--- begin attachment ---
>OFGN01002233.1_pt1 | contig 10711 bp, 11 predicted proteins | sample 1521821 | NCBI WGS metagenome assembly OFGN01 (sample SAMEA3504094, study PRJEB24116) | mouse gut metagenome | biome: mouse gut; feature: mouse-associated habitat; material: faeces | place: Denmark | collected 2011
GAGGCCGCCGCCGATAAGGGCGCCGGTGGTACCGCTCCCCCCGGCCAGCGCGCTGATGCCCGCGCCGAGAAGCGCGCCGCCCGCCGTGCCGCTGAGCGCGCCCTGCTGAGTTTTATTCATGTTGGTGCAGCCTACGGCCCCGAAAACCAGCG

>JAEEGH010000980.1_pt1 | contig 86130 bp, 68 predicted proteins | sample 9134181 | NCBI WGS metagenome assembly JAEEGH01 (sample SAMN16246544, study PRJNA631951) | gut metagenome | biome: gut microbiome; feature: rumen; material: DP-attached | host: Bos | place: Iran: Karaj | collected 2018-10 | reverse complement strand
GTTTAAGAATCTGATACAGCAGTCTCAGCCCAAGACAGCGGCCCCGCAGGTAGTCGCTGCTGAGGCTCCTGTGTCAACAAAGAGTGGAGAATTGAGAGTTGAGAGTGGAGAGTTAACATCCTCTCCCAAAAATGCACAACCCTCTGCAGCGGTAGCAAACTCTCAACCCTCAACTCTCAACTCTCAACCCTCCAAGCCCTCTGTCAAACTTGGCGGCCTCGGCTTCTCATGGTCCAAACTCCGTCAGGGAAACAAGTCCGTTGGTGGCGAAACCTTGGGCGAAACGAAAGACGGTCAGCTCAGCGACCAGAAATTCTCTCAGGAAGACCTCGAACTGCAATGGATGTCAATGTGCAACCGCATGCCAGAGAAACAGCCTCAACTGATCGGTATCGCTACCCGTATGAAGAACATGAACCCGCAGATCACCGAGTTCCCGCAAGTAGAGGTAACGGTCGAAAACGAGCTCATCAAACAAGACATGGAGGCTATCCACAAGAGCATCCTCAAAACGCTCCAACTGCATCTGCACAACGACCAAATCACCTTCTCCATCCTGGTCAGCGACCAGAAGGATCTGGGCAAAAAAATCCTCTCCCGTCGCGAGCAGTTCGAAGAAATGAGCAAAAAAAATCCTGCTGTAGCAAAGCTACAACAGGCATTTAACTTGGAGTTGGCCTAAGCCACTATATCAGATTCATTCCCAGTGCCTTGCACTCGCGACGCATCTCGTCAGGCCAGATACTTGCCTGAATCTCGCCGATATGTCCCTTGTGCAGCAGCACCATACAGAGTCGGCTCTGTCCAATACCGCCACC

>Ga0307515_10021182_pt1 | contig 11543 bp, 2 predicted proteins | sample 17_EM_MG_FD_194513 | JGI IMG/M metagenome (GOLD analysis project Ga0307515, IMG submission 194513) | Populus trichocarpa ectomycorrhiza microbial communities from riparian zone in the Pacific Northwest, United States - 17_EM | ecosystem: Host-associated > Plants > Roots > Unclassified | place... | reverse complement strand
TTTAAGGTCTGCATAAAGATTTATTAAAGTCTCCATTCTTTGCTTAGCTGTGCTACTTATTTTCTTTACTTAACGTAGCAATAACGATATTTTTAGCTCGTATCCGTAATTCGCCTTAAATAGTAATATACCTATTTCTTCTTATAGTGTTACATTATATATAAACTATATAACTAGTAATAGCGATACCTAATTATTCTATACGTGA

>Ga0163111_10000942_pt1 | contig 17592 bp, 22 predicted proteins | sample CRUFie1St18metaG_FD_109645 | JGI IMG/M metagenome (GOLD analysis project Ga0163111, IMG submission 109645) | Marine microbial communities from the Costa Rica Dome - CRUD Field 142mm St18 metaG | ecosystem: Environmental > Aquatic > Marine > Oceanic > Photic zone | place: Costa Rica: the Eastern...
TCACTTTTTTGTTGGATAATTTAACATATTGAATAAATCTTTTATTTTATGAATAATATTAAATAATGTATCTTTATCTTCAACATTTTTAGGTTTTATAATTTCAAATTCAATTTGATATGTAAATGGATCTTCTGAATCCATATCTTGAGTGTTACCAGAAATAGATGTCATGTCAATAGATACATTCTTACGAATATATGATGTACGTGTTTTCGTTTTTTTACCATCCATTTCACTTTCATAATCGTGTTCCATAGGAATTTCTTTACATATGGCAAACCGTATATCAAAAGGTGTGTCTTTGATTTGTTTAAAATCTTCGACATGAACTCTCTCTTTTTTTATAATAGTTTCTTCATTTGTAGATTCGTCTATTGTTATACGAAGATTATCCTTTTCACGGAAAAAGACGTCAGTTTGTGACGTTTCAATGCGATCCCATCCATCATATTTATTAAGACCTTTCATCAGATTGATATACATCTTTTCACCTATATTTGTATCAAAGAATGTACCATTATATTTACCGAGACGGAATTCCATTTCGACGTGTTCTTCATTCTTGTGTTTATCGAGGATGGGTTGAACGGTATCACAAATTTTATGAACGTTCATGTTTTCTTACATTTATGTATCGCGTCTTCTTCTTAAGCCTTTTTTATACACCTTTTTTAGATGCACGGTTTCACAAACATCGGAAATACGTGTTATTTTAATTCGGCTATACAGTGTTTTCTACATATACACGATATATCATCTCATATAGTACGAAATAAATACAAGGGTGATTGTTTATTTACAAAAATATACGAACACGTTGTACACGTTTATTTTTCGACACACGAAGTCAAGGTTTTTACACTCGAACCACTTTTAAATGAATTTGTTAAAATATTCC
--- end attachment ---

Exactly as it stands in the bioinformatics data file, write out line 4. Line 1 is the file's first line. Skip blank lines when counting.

GTTTAAGAATCTGATACAGCAGTCTCAGCCCAAGACAGCGGCCCCGCAGGTAGTCGCTGCTGAGGCTCCTGTGTCAACAAAGAGTGGAGAATTGAGAGTTGAGAGTGGAGAGTTAACATCCTCTCCCAAAAATGCACAACCCTCTGCAGCGGTAGCAAACTCTCAACCCTCAACTCTCAACTCTCAACCCTCCAAGCCCTCTGTCAAACTTGGCGGCCTCGGCTTCTCATGGTCCAAACTCCGTCAGGGAAACAAGTCCGTTGGTGGCGAAACCTTGGGCGAAACGAAAGACGGTCAGCTCAGCGACCAGAAATTCTCTCAGGAAGACCTCGAACTGCAATGGATGTCAATGTGCAACCGCATGCCAGAGAAACAGCCTCAACTGATCGGTATCGCTACCCGTATGAAGAACATGAACCCGCAGATCACCGAGTTCCCGCAAGTAGAGGTAACGGTCGAAAACGAGCTCATCAAACAAGACATGGAGGCTATCCACAAGAGCATCCTCAAAACGCTCCAACTGCATCTGCACAACGACCAAATCACCTTCTCCATCCTGGTCAGCGACCAGAAGGATCTGGGCAAAAAAATCCTCTCCCGTCGCGAGCAGTTCGAAGAAATGAGCAAAAAAAATCCTGCTGTAGCAAAGCTACAACAGGCATTTAACTTGGAGTTGGCCTAAGCCACTATATCAGATTCATTCCCAGTGCCTTGCACTCGCGACGCATCTCGTCAGGCCAGATACTTGCCTGAATCTCGCCGATATGTCCCTTGTGCAGCAGCACCATACAGAGTCGGCTCTGTCCAATACCGCCACC